29th October 1618

Jersey governor Walter Raleigh is executed in London

Sir Walter Raleigh, responsible for bringing tobacco and – reputedly – potatoes to Britain, was governor of Jersey between 1600 and 1603, during which time he worked on strengthening its defences against a possible French invasion. Although he didn’t commission Elizabeth Castle, on which work had begun around 50 years earlier and been ramped up around 10 years prior to Raleigh’s arrival, he did name it in honour of the monarch of the day, Queen Elizabeth I.

Walter Raleigh in Jersey

Jersey Post issued a series of six stamps in Raleigh’s honour in January 2019. Speaking at the time, Melanie Gouzinis, head of the philatelic bureau, commented that Raleigh had been “very much a ‘hands on’ Governor, improving the militia and the Island’s defences, fostering trade and attending sittings of the court. The building of Elizabeth Castle in the bay of St Aubin in the south of the Island commenced 425 years ago, in 1594 and it was Raleigh who named it after Queen Elizabeth I, using the Latin words ‘Fort Isabelle Bellissima’ meaning ‘Elizabeth the most beautiful’.”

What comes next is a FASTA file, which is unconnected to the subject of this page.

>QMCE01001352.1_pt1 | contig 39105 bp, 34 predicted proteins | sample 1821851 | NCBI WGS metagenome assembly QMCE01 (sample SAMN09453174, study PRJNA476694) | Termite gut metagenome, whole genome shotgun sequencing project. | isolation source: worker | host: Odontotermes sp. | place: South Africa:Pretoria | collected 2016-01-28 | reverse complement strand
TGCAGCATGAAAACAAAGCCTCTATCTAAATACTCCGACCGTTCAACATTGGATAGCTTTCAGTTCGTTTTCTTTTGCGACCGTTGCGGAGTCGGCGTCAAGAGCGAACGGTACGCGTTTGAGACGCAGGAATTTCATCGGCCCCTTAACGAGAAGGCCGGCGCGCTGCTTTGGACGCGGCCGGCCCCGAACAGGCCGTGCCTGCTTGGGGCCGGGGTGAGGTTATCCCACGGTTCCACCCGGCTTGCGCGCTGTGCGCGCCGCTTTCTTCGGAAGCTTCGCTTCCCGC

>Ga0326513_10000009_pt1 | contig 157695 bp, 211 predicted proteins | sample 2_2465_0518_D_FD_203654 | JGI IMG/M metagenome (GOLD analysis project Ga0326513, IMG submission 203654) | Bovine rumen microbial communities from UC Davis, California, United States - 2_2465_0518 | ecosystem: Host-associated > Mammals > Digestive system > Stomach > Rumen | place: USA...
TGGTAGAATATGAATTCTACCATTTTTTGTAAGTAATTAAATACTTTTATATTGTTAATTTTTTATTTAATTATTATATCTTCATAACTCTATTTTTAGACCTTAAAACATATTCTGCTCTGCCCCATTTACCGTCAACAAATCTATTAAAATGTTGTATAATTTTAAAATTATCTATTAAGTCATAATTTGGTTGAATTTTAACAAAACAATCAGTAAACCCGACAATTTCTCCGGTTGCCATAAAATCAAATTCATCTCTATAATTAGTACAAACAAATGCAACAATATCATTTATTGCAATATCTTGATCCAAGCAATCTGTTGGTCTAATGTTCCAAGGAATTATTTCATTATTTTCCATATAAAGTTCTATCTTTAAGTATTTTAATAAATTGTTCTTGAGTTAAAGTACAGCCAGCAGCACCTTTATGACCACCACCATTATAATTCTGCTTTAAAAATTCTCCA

However, Raleigh’s time in Jersey was just a minor act in an impressive political career, during which he played an important role in the colonisation of North America. He was knighted in his early 30s and sailed to south Africa in search of El Dorado, a reputed city of gold. Unsuccessful on his first attempt, he conducted a second expedition, during which he raided a Spanish outpost which, being in direct contravention of Britain’s 1604 peace treaty with Spain that had brought the 19-year Anglo Spanish war to an end, put the king, then James I, in a very difficult position. Spain demanded that Raleigh be arrested and executed. Thus, the king had him taken into custody in Plymouth and brought to London. He was beheaded in the Palace of Westminster on 29 October 1618 and his head was placed in a velvet bag and given to his wife. She is reputed to have kept it through the remainder of her life – almost 30 years – after which it was reunited with the rest of his body in his tomb in Westminster.


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